During the past forty years he has lived about half the time in self-governing countries–England, the United States, Canada, Australia, Japan, France, Germany, and Denmark–and the other half in colonial dependencies–India, the British West Indies, the French West Indies, British and Dutch Malaya, French IndoChina, British Borneo, the Philippine Islands, and in a few scattered dependencies of various powers.
This experience has left him without any trace of prejudice in respect of forms of government, for he has seen government wisely and honestly administered under every form, and stupidly and dishonestly administered under every form; he has seen freedom cherished under a monarchy and destroyed under a republic, and vice versa; he has seen justice dispensed with an even hand under popular rule and under autocratic rule; he has seen judicial decisions bought and sold in self-governing countries and in the dependencies of imperial powers. In each class of territory he has seen, living side by side, persons content with their government (whilst favoring reforms in this or in that particular) and persons who are so discontented with the same government that nothing short of its complete destruction appears to offer an adequate guaranty of desired reforms.
When the strongly dissatisfied group exists in a sovereign state, its members become socialists of one kind or another, or communists, or syndicalists, or fascists, or anarchists, according to their individual temperaments; when the group exists in a dependency, its members create a party aiming at the achievement of independence from the sovereign state.
It is one of the most curious matters forced upon the attention of a student of comparative government that the chief object of the nationalist party in a dependency should be to obtain the status of an independent sovereign nation, since the obvious fact is that in most of the countries which already exist as sovereign states there are to be observed all the evil conditions for which a colonial independence party deems independent sovereignty to be the unfailing panacea.
If the opponents of imperially imposed rule could point to the self-ruled countries and say: “In these countries there are justice, toleration, honest and efficient administration, social equality, adequate protection of life and property, equal economic opportunity, and freedom from the exploitation of the weak by the strong, and of the poor by the rich,” the argument against imperialism would rest upon solid foundations. But the anti-imperialists cannot say with truth that the kind of dispensation described above exists in any marked degree in the general category of self-ruled states; nor can they say with truth that, in whatever degree it does exist anywhere, this degree is higher in self-ruled countries than it is in imperial dependencies.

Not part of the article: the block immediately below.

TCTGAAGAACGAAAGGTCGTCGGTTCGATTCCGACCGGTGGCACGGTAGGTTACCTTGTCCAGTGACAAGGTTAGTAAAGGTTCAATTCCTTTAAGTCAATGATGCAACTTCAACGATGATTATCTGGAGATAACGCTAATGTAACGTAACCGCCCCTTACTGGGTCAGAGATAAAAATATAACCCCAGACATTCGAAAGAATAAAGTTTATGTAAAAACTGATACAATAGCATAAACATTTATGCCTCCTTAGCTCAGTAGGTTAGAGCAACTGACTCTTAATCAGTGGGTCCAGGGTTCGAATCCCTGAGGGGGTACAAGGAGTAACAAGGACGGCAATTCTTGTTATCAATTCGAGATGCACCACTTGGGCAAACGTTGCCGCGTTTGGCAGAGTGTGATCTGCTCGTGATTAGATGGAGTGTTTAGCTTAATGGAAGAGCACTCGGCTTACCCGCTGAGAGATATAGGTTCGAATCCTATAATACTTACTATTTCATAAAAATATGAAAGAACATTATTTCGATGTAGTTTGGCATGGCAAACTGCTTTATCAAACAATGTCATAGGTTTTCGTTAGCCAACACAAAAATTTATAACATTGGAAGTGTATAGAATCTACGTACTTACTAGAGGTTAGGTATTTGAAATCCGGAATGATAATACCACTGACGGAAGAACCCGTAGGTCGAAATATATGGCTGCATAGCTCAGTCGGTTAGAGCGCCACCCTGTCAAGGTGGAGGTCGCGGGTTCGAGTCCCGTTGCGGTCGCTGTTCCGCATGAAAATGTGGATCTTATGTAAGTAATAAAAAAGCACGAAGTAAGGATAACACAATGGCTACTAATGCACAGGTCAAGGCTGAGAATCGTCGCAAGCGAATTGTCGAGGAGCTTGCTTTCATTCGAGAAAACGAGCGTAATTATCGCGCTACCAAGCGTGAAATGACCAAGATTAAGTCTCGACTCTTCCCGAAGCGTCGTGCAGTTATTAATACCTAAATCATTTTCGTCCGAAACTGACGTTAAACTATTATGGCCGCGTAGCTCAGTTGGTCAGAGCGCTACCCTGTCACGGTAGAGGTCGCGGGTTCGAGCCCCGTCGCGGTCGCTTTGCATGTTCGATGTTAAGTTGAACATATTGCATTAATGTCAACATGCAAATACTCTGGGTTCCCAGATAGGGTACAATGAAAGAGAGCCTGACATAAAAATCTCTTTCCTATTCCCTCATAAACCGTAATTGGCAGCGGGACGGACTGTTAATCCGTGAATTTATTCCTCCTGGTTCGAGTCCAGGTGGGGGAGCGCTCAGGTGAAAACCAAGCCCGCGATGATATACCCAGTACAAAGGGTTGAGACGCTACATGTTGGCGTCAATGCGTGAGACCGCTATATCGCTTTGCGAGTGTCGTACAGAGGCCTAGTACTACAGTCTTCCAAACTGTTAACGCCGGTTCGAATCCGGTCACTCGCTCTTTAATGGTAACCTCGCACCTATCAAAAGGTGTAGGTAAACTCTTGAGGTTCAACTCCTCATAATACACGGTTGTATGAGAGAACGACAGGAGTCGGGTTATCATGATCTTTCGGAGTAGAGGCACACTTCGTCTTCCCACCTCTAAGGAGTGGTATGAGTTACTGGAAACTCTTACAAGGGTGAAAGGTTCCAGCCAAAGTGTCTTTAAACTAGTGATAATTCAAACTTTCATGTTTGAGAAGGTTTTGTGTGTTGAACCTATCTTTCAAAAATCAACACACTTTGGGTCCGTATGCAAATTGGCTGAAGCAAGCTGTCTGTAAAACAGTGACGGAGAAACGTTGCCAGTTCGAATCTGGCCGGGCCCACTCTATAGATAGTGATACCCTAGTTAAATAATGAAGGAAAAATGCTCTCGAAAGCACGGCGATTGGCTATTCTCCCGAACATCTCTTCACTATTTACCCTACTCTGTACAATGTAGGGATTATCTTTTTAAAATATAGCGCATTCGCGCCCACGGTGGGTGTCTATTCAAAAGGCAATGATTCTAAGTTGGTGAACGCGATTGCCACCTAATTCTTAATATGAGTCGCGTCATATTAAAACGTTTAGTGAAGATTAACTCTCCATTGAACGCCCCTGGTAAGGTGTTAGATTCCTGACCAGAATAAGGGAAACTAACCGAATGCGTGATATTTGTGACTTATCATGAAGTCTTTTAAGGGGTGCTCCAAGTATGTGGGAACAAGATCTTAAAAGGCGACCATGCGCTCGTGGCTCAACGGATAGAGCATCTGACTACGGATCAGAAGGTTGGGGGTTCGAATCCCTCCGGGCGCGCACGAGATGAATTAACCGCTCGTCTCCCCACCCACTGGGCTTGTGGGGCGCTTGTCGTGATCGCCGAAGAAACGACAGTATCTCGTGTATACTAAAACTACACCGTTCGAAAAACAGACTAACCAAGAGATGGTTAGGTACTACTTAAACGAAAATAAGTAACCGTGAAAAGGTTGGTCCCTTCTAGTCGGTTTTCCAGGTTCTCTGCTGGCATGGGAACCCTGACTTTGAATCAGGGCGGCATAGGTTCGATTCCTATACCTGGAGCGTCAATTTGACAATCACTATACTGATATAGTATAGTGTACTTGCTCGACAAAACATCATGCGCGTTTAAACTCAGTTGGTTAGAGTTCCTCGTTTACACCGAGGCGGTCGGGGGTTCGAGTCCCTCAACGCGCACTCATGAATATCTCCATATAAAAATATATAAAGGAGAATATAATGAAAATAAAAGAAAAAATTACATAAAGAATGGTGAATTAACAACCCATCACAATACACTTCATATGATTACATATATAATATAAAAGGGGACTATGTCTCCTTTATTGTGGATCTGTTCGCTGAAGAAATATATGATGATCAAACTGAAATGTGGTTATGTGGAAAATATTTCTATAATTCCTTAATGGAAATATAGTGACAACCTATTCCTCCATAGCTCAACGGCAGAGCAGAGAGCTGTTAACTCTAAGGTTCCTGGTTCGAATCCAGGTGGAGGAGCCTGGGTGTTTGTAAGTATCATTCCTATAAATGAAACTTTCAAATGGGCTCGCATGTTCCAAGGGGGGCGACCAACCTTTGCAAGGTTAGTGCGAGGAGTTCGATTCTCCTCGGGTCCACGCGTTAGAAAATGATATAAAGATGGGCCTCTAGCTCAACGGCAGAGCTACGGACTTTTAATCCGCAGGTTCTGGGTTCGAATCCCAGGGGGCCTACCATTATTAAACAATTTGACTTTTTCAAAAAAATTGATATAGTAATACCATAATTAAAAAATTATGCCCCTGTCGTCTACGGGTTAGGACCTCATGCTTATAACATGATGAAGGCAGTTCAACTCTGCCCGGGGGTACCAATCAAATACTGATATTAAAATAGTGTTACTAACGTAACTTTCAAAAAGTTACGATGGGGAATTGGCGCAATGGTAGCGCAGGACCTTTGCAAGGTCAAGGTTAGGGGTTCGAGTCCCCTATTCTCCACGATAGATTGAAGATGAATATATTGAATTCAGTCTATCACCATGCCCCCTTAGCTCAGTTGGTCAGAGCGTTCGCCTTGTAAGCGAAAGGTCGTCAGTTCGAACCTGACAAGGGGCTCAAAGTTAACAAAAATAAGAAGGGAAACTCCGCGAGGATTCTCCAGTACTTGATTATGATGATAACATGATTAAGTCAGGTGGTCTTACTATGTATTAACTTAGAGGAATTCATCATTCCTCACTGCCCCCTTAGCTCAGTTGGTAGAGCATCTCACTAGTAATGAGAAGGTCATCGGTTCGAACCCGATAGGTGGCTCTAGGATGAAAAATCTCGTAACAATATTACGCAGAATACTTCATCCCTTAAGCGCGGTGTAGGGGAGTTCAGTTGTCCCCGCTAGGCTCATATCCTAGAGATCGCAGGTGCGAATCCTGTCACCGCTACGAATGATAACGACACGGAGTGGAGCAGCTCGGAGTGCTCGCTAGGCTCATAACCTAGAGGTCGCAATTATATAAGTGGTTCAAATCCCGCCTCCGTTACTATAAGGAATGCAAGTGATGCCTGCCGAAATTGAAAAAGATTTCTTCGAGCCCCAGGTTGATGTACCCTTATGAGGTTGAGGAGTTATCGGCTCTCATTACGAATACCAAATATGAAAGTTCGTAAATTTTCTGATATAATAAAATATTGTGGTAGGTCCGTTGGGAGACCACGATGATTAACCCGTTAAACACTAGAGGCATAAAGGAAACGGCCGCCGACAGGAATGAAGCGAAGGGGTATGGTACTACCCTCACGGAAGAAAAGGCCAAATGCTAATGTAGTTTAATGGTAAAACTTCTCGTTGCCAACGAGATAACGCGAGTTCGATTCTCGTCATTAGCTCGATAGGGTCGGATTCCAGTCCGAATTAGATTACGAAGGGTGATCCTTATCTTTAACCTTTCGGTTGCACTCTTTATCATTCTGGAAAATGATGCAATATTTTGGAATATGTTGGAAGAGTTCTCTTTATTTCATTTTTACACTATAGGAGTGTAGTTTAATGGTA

No informed person would be prepared to maintain that Spain, Mexico, the Central American Republics, Russia, Rumania, and Bulgaria –all of them self-governing, independent states –enjoy a superior general social condition, or are better administered, than Burma, Java, British Guiana, the Federated Malay States, Korea, and the Philippine Islands–all of them ruled as dependencies.
Self-rule and dependent rule each have inherent in them the possibility of misrule. In selfruled countries the danger lies in the dishonesty and incompetence of which partisan politics and political machinery are the supple instruments and the staunch defenders. As between the good of the country and the good of the party, the latter is usually–by the liberal use of patronage, and by the unrestrained employment of sophistical oratory–accorded in practice the leading position.